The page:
Women Writers, Kinship Structures, and the Early French Novel
Social historians have taught us that what we think of the family, a private and affectionate nuclear unit, is in fact a phenomenon of quite recent invention. It is only in the seventeenth and eighteenth centuries that is developed in tandem with a new public sphere of commercial and intellectual exchange. As the eighteenth century progressed, women were increasingly expected to occupy the domestic role of loving wife and mother, leaving the public sphere of debate to men. Within this new order, the emerging bourgeois novel, with its very public stories of private lives, offered women writers an especially apt vehicle for social engagement. While its representations of the new private family positioned the novel from within the purview of the feminine domestic sphere, the genre's mass appeal simultaneously afforded women a public voice that could shape the sensibilities of many readers.
Drawing on Habermas and Freud as well as historians of the family, Daniels takes up the case of three women novelists each writing at a key moment in the parallel development of the novel genre and the modern family. She demonstrats that these writers-confronted with ever more reified exclusion from public life, and relegated to narrowly defined domestic roles - intervened in and subverted the process in their novels. Through detailed and sensitive close readings of Françoise de Graffigny's Lettres d'une Péruvienne (1747), Isabelle de Charriè's Lettres écrites de Lausanne (1785, 1787), and George Sand's Indiana (1832), Daniels shows that women writers used the novel first to imagine different social rules that might define alternative kinship systems (Graffigny), and later to find - and create - loopholes within a firmly entrenched system of official and official law (Charrière and Sand).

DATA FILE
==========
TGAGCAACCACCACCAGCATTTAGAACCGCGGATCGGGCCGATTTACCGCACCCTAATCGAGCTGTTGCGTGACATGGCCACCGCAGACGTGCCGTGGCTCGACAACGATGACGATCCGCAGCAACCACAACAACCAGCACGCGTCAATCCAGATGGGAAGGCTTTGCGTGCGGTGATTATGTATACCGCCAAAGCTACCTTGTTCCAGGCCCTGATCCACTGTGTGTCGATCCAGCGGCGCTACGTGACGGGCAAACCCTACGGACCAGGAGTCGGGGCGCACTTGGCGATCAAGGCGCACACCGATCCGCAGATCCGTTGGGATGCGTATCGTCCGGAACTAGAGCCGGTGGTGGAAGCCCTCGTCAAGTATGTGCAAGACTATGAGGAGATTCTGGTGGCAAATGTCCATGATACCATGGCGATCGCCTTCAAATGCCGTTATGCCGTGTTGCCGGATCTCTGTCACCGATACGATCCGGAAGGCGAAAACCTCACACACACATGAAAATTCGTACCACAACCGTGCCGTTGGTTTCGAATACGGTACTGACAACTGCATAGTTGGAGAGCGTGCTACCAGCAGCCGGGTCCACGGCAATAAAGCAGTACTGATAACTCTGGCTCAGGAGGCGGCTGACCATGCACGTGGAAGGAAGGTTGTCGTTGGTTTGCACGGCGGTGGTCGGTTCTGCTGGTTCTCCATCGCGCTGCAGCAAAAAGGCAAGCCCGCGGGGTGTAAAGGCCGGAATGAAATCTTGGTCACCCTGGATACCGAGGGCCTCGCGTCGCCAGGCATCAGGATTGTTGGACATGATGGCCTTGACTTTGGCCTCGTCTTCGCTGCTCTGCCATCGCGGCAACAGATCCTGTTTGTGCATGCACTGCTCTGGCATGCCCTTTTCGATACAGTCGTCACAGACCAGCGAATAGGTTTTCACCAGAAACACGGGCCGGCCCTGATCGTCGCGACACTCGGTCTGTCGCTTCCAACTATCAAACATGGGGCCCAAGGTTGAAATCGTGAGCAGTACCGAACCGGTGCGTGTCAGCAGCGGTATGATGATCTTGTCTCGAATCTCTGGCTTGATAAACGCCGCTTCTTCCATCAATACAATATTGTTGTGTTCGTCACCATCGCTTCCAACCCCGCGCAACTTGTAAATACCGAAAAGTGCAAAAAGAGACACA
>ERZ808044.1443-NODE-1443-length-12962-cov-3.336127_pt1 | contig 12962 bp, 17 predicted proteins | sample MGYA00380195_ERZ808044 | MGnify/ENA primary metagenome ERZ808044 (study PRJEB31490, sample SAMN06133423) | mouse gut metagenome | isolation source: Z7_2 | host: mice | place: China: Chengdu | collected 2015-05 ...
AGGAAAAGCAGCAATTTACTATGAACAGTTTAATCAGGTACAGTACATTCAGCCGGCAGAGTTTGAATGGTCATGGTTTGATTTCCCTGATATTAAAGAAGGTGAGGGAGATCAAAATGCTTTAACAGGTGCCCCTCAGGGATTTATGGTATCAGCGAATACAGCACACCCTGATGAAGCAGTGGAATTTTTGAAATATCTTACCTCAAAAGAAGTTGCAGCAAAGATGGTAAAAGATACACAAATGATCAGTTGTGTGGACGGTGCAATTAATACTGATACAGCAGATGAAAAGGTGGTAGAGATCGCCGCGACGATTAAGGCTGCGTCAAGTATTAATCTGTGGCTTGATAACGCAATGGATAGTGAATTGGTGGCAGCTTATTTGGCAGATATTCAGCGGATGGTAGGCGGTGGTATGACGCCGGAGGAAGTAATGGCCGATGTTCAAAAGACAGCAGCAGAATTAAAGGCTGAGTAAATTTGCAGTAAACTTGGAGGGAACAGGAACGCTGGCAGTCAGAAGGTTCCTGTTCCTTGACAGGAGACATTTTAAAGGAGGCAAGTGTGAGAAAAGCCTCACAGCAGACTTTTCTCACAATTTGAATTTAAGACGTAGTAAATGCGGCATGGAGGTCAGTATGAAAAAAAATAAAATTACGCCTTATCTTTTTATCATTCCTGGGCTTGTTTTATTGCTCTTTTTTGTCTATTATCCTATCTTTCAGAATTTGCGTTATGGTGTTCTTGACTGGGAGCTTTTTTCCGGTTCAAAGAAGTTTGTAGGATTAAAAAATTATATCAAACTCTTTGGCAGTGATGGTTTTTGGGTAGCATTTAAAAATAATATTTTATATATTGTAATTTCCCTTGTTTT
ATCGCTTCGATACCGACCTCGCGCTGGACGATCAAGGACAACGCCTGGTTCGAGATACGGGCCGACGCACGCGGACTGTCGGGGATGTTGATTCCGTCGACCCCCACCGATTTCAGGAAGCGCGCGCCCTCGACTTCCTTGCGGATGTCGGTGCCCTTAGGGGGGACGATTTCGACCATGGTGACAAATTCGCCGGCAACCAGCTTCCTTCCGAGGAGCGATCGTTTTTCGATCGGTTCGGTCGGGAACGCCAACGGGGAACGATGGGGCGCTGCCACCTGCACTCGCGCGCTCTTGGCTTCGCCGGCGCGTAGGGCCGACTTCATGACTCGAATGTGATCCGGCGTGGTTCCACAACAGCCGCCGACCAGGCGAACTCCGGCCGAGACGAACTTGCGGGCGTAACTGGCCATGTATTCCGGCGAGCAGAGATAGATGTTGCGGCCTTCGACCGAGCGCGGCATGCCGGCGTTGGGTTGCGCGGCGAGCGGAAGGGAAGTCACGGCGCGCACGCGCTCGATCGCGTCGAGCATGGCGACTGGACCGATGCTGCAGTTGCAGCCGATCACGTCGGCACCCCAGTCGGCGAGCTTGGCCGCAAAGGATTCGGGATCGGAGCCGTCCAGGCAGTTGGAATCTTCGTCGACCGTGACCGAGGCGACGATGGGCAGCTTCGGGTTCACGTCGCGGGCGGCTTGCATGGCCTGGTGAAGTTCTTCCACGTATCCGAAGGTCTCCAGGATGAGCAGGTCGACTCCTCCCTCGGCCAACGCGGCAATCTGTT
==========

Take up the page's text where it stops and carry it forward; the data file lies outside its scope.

Spanning a crucial period in the emergence of modernity, this interdisciplinary study addresses problems in French literary and social history, gender studies, and the history of mentalités.
About the author:
Charlotte Daniels is Assistant Professor of French at Bowdoin College.
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